Buffon’s needle

  • Difficulty: 030/100
  • Author: jeremy theler
  • Keywords: PRINT, SKIP_STATIC_STEP, VAR, CONST, step_static, static_steps, pi, random, cos, floor,

Buffon’s needle is a classical probability problem that dates back from the XVIII century whose solution depends on the value of \(\pi\). When I first read about this problem in my high-school years, I could not believe two things. The first one, that the number \(\pi\) had something to do with the probability a stick has of crossing a line. And the other, that one would actually be able to compute \(\pi\) by throwing away sticks. Of course, this was long before I learned about calculus, distributions and Monte Carlo methods.

The problem consists of a table of length \(L\) over which transversal lines separated by a length \(d\) are drawn. A stick (needle) of length \(\ell\) is randomly thrown over the table. What is the probability \(p\) that the stick crosses one line?

A table with transversal lines 

For \(\ell < d\) the answer is

\[ p = \frac{ 2 \ell }{ \pi d} \]

To convince myself that the two facts I did not believe back when I was a youngster were actually true, I would just run the example below. Four experiments (I know that generating random numbers in a digital computer is not a real experiment, as neither is solving the equations of a chaotic natural convection loop. However, I could not come up with a better word) of ten millions throws each are simulated, and the experimental frequency is compared to the theoretical value. I am now convinced.


To solve the Buffon’s needle problem the Monte Carlo way, two random numbers are generated: the distance \(0 \leq x < L\) from one side of the table to the center of the thrown stick, and the angle \(0 \leq \theta < 2\pi\) with respect to the table longitudinal axis. One way of checking whether a stick crosses or not a line is the following. First, compute the location of both ends of the stick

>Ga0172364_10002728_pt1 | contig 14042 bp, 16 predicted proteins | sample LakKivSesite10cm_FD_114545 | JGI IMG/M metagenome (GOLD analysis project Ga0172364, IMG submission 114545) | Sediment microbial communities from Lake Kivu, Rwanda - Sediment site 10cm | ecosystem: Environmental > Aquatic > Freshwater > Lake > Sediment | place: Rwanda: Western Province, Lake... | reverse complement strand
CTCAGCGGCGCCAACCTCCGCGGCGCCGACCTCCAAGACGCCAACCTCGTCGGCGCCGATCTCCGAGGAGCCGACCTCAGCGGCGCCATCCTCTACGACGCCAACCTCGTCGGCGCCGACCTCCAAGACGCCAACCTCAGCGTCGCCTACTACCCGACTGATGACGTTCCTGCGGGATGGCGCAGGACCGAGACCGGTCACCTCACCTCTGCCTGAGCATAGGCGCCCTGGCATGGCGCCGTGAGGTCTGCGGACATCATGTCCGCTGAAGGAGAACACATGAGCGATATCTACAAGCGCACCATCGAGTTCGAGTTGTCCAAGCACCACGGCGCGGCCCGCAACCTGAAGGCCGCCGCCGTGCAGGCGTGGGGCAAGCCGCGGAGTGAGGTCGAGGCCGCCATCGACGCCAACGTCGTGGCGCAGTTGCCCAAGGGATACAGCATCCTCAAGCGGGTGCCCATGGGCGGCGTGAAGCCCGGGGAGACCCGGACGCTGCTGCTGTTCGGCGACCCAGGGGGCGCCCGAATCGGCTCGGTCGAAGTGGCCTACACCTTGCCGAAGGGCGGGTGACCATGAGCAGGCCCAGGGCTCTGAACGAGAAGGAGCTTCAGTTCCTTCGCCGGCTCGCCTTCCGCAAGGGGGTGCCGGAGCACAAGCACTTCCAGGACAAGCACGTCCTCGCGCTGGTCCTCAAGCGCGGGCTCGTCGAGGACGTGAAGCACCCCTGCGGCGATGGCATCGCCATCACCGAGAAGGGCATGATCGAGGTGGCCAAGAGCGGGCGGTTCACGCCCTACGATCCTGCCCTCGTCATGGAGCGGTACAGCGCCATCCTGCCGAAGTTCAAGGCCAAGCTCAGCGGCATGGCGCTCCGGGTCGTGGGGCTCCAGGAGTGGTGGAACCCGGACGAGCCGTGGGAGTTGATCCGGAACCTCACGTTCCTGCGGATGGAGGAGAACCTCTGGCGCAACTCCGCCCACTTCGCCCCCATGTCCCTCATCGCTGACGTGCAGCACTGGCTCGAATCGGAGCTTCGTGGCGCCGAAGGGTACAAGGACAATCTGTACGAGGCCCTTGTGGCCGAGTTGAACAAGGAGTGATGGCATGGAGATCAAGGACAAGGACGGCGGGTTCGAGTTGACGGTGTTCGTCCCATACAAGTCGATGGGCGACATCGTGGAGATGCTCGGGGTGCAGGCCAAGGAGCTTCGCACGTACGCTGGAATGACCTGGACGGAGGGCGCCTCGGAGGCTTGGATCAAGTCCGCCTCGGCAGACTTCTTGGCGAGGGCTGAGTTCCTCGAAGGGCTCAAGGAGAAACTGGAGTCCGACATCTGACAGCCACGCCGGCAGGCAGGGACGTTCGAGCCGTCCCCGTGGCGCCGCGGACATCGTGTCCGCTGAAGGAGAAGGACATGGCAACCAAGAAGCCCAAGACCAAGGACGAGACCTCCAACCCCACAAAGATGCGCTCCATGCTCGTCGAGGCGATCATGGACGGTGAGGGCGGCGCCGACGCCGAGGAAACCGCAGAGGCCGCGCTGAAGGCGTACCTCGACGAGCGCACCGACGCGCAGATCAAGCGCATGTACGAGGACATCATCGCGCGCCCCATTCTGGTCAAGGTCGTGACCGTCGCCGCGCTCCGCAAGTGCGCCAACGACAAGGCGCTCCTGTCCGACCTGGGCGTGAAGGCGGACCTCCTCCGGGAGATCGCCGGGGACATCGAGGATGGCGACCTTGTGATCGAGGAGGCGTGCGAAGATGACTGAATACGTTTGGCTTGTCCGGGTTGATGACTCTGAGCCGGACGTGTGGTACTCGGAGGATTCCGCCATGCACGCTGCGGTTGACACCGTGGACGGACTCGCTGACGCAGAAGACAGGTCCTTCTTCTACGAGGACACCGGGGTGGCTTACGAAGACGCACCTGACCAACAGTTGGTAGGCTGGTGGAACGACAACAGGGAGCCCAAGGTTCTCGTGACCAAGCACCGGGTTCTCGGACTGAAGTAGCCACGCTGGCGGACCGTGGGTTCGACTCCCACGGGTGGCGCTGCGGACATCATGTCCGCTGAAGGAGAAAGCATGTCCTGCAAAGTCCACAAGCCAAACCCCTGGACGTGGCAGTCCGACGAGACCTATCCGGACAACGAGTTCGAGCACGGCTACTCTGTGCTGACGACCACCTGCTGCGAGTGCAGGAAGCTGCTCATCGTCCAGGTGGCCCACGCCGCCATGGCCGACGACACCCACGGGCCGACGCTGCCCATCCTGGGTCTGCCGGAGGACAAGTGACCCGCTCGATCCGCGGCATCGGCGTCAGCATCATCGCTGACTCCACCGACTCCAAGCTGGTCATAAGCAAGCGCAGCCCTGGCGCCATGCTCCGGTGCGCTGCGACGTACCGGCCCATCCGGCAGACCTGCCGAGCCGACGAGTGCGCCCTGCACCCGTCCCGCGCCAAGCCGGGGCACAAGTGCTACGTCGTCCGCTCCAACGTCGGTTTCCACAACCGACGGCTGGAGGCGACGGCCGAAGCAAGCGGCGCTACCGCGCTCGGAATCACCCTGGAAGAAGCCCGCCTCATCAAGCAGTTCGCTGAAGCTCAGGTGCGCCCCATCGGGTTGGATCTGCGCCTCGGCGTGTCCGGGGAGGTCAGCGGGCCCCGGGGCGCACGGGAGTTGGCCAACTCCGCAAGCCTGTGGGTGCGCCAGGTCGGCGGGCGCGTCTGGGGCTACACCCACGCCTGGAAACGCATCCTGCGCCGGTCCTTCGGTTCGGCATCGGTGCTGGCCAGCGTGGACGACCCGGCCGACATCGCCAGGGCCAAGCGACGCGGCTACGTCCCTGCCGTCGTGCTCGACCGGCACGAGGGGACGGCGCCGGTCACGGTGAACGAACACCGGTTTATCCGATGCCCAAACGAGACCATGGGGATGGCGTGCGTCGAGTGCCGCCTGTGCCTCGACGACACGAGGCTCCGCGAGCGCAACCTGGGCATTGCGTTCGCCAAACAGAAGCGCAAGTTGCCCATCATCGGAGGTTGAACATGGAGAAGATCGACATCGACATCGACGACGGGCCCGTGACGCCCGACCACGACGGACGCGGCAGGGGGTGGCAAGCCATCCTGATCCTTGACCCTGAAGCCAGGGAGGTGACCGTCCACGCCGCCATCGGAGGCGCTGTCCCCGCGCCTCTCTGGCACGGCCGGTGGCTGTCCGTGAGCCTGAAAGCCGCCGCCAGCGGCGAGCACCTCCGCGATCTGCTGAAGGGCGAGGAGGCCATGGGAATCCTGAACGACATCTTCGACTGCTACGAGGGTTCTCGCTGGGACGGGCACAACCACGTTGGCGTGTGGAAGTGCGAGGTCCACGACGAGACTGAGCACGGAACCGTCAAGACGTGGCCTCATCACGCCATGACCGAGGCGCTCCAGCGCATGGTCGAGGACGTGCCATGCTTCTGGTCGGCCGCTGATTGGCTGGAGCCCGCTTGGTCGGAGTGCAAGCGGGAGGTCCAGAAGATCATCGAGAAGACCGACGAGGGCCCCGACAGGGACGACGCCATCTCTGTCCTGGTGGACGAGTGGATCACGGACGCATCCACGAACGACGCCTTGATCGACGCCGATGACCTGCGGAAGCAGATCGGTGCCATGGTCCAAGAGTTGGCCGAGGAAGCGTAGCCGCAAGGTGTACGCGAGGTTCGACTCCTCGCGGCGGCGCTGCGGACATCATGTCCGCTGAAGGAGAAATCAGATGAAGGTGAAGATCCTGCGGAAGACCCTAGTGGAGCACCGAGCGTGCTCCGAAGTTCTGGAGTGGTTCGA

\begin{align*} x_1 &= x + \frac{1}{2} \ell \cos(\theta) \\ x_2 &= x - \frac{1}{2} \ell \cos(\theta) \\ \end{align*}

Now, if the floor of \(x_1/d\) is equal to the floor of \(x_2/d\), the stick does not cross a line. Otherwise, it does.

The input file iteratively performs \(10^7\) throws and prints the partial frequency of crosses as a function of the number of throws, along with the constant analytical result. Four runs are performed, and the results are plotted in the figure.

VAR count           # number of times the stick crosses one line
static_steps = 1e7  # number of times we trow the stick

CONST L l d result

L = 10    # length of the table
l = 0.8   # length of the stick
d = 1     # distance between lines
result = 2*l/(pi*d) # expected theoretical result

x = random(0, L)          # location of the center of the stick
theta = random(0, 2*pi)   # the resulting angle

x1 = x + 0.5*l*cos(theta) # coordinates of the stick ends 
x2 = x - 0.5*l*cos(theta)

# increase count if the stick crosses one line
# (remember ! is the "not equal" operator)
count = count + (floor(x1/d)!floor(x2/d))

# print the partial results
PRINT %g step_static count/step_static result SKIP_STATIC_STEP 1e5
$ wasora buffon.was > experiment1.dat
$ wasora buffon.was > experiment2.dat
$ wasora buffon.was > experiment3.dat
$ wasora buffon.was > experiment4.dat
$ pyxplot buffon.ppl